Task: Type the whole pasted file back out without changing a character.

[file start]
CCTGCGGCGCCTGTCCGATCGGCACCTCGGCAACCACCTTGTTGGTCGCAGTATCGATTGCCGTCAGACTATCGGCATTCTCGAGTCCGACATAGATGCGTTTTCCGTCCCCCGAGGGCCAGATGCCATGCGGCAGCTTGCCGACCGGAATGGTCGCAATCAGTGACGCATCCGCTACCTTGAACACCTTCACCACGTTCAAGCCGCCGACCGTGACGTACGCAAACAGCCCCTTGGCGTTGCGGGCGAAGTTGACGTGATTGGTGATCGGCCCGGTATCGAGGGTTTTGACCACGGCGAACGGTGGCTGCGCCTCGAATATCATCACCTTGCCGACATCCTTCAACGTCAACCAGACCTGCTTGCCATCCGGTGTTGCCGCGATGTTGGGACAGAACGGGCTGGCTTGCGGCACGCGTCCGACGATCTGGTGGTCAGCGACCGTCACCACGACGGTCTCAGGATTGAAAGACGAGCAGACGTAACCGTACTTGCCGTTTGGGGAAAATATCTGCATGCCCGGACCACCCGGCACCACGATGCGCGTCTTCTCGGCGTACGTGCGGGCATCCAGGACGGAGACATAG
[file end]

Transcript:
CCTGCGGCGCCTGTCCGATCGGCACCTCGGCAACCACCTTGTTGGTCGCAGTATCGATTGCCGTCAGACTATCGGCATTCTCGAGTCCGACATAGATGCGTTTTCCGTCCCCCGAGGGCCAGATGCCATGCGGCAGCTTGCCGACCGGAATGGTCGCAATCAGTGACGCATCCGCTACCTTGAACACCTTCACCACGTTCAAGCCGCCGACCGTGACGTACGCAAACAGCCCCTTGGCGTTGCGGGCGAAGTTGACGTGATTGGTGATCGGCCCGGTATCGAGGGTTTTGACCACGGCGAACGGTGGCTGCGCCTCGAATATCATCACCTTGCCGACATCCTTCAACGTCAACCAGACCTGCTTGCCATCCGGTGTTGCCGCGATGTTGGGACAGAACGGGCTGGCTTGCGGCACGCGTCCGACGATCTGGTGGTCAGCGACCGTCACCACGACGGTCTCAGGATTGAAAGACGAGCAGACGTAACCGTACTTGCCGTTTGGGGAAAATATCTGCATGCCCGGACCACCCGGCACCACGATGCGCGTCTTCTCGGCGTACGTGCGGGCATCCAGGACGGAGACATAG